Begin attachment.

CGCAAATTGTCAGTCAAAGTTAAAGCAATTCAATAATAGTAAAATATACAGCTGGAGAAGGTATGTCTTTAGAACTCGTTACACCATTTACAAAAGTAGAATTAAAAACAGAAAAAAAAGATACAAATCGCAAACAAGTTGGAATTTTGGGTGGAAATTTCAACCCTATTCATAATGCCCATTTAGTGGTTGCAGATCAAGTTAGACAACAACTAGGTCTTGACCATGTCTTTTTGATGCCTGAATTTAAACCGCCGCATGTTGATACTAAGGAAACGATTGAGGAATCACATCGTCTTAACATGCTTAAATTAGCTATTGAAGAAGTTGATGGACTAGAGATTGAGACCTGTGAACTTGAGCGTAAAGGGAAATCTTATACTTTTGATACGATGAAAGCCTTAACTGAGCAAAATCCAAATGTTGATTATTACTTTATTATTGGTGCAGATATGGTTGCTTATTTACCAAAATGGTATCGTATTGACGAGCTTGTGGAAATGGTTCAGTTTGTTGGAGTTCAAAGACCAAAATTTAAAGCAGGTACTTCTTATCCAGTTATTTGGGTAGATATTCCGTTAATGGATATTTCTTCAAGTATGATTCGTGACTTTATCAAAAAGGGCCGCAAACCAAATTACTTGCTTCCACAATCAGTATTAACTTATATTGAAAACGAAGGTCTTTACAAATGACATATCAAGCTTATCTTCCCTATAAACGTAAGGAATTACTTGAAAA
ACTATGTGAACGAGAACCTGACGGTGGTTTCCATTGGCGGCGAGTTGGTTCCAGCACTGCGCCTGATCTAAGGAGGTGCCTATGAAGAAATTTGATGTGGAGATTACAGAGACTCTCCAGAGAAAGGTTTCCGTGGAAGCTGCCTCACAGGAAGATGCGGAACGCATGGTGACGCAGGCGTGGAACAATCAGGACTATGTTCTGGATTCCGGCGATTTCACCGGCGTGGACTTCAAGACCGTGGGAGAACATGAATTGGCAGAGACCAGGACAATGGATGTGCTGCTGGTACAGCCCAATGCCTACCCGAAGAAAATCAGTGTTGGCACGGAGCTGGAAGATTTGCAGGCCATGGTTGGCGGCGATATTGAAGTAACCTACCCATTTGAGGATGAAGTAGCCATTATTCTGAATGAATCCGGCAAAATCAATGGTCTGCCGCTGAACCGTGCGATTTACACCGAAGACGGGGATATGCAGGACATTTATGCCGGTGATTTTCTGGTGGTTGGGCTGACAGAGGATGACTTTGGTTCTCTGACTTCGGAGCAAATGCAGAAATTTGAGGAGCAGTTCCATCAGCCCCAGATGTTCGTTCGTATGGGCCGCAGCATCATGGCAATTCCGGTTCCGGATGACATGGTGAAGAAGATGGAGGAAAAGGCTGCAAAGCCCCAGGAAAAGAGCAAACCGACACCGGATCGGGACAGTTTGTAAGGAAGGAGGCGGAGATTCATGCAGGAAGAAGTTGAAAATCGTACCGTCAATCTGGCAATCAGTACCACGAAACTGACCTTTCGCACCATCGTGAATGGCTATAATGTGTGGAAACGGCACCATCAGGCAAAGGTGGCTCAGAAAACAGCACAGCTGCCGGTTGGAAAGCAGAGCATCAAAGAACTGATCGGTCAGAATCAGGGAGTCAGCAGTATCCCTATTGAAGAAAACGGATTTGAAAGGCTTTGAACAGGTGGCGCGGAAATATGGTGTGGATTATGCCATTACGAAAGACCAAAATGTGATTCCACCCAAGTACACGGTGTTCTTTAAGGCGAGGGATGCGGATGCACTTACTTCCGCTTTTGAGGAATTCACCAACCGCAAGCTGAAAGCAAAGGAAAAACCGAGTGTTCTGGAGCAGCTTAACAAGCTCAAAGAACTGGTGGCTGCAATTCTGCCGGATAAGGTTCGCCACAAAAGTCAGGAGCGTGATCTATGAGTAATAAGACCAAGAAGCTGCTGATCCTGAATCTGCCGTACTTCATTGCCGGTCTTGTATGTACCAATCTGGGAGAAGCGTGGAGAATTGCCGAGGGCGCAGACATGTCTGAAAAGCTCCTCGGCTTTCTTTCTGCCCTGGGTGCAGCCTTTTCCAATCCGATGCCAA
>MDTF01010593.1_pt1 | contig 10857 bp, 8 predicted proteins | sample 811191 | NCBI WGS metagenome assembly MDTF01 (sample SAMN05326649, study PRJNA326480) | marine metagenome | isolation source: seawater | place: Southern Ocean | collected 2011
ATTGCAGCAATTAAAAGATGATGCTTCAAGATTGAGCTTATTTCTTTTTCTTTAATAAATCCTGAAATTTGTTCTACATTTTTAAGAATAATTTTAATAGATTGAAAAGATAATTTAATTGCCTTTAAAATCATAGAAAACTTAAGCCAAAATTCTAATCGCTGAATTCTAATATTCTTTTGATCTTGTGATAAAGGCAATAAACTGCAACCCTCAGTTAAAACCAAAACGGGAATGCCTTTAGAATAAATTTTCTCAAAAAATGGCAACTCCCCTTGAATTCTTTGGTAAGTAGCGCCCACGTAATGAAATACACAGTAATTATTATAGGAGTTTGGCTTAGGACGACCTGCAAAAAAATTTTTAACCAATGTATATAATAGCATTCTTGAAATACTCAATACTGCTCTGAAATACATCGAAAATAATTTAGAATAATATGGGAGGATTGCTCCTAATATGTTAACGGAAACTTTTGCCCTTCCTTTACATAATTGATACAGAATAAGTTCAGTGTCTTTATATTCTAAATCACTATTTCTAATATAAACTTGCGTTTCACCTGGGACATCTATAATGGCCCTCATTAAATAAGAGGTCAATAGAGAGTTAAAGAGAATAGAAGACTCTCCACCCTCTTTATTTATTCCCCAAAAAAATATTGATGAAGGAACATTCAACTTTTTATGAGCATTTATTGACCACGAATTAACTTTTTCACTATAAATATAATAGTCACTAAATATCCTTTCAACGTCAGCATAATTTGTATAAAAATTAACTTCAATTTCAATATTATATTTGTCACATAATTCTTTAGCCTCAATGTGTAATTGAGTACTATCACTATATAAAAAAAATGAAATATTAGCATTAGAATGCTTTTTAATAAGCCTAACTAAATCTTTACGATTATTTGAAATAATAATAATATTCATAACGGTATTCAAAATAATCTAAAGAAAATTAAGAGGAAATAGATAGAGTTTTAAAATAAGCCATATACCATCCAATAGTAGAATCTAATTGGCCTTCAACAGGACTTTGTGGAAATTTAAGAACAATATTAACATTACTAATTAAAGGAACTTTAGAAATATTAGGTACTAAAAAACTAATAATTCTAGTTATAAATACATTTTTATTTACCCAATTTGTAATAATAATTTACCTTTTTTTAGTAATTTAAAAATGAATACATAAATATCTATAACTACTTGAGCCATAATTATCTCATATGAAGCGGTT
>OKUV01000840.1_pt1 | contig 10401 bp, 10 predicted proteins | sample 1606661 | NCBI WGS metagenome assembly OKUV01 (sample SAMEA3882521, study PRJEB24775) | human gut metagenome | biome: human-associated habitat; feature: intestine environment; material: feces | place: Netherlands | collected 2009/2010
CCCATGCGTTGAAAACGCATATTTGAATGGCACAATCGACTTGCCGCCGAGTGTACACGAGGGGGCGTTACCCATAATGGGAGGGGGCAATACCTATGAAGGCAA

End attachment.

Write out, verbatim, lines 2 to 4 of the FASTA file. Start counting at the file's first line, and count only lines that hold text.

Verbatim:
ACTATGTGAACGAGAACCTGACGGTGGTTTCCATTGGCGGCGAGTTGGTTCCAGCACTGCGCCTGATCTAAGGAGGTGCCTATGAAGAAATTTGATGTGGAGATTACAGAGACTCTCCAGAGAAAGGTTTCCGTGGAAGCTGCCTCACAGGAAGATGCGGAACGCATGGTGACGCAGGCGTGGAACAATCAGGACTATGTTCTGGATTCCGGCGATTTCACCGGCGTGGACTTCAAGACCGTGGGAGAACATGAATTGGCAGAGACCAGGACAATGGATGTGCTGCTGGTACAGCCCAATGCCTACCCGAAGAAAATCAGTGTTGGCACGGAGCTGGAAGATTTGCAGGCCATGGTTGGCGGCGATATTGAAGTAACCTACCCATTTGAGGATGAAGTAGCCATTATTCTGAATGAATCCGGCAAAATCAATGGTCTGCCGCTGAACCGTGCGATTTACACCGAAGACGGGGATATGCAGGACATTTATGCCGGTGATTTTCTGGTGGTTGGGCTGACAGAGGATGACTTTGGTTCTCTGACTTCGGAGCAAATGCAGAAATTTGAGGAGCAGTTCCATCAGCCCCAGATGTTCGTTCGTATGGGCCGCAGCATCATGGCAATTCCGGTTCCGGATGACATGGTGAAGAAGATGGAGGAAAAGGCTGCAAAGCCCCAGGAAAAGAGCAAACCGACACCGGATCGGGACAGTTTGTAAGGAAGGAGGCGGAGATTCATGCAGGAAGAAGTTGAAAATCGTACCGTCAATCTGGCAATCAGTACCACGAAACTGACCTTTCGCACCATCGTGAATGGCTATAATGTGTGGAAACGGCACCATCAGGCAAAGGTGGCTCAGAAAACAGCACAGCTGCCGGTTGGAAAGCAGAGCATCAAAGAACTGATCGGTCAGAATCAGGGAGTCAGCAGTATCCCTATTGAAGAAAACGGATTTGAAAGGCTTTGAACAGGTGGCGCGGAAATATGGTGTGGATTATGCCATTACGAAAGACCAAAATGTGATTCCACCCAAGTACACGGTGTTCTTTAAGGCGAGGGATGCGGATGCACTTACTTCCGCTTTTGAGGAATTCACCAACCGCAAGCTGAAAGCAAAGGAAAAACCGAGTGTTCTGGAGCAGCTTAACAAGCTCAAAGAACTGGTGGCTGCAATTCTGCCGGATAAGGTTCGCCACAAAAGTCAGGAGCGTGATCTATGAGTAATAAGACCAAGAAGCTGCTGATCCTGAATCTGCCGTACTTCATTGCCGGTCTTGTATGTACCAATCTGGGAGAAGCGTGGAGAATTGCCGAGGGCGCAGACATGTCTGAAAAGCTCCTCGGCTTTCTTTCTGCCCTGGGTGCAGCCTTTTCCAATCCGATGCCAA
>MDTF01010593.1_pt1 | contig 10857 bp, 8 predicted proteins | sample 811191 | NCBI WGS metagenome assembly MDTF01 (sample SAMN05326649, study PRJNA326480) | marine metagenome | isolation source: seawater | place: Southern Ocean | collected 2011
ATTGCAGCAATTAAAAGATGATGCTTCAAGATTGAGCTTATTTCTTTTTCTTTAATAAATCCTGAAATTTGTTCTACATTTTTAAGAATAATTTTAATAGATTGAAAAGATAATTTAATTGCCTTTAAAATCATAGAAAACTTAAGCCAAAATTCTAATCGCTGAATTCTAATATTCTTTTGATCTTGTGATAAAGGCAATAAACTGCAACCCTCAGTTAAAACCAAAACGGGAATGCCTTTAGAATAAATTTTCTCAAAAAATGGCAACTCCCCTTGAATTCTTTGGTAAGTAGCGCCCACGTAATGAAATACACAGTAATTATTATAGGAGTTTGGCTTAGGACGACCTGCAAAAAAATTTTTAACCAATGTATATAATAGCATTCTTGAAATACTCAATACTGCTCTGAAATACATCGAAAATAATTTAGAATAATATGGGAGGATTGCTCCTAATATGTTAACGGAAACTTTTGCCCTTCCTTTACATAATTGATACAGAATAAGTTCAGTGTCTTTATATTCTAAATCACTATTTCTAATATAAACTTGCGTTTCACCTGGGACATCTATAATGGCCCTCATTAAATAAGAGGTCAATAGAGAGTTAAAGAGAATAGAAGACTCTCCACCCTCTTTATTTATTCCCCAAAAAAATATTGATGAAGGAACATTCAACTTTTTATGAGCATTTATTGACCACGAATTAACTTTTTCACTATAAATATAATAGTCACTAAATATCCTTTCAACGTCAGCATAATTTGTATAAAAATTAACTTCAATTTCAATATTATATTTGTCACATAATTCTTTAGCCTCAATGTGTAATTGAGTACTATCACTATATAAAAAAAATGAAATATTAGCATTAGAATGCTTTTTAATAAGCCTAACTAAATCTTTACGATTATTTGAAATAATAATAATATTCATAACGGTATTCAAAATAATCTAAAGAAAATTAAGAGGAAATAGATAGAGTTTTAAAATAAGCCATATACCATCCAATAGTAGAATCTAATTGGCCTTCAACAGGACTTTGTGGAAATTTAAGAACAATATTAACATTACTAATTAAAGGAACTTTAGAAATATTAGGTACTAAAAAACTAATAATTCTAGTTATAAATACATTTTTATTTACCCAATTTGTAATAATAATTTACCTTTTTTTAGTAATTTAAAAATGAATACATAAATATCTATAACTACTTGAGCCATAATTATCTCATATGAAGCGGTT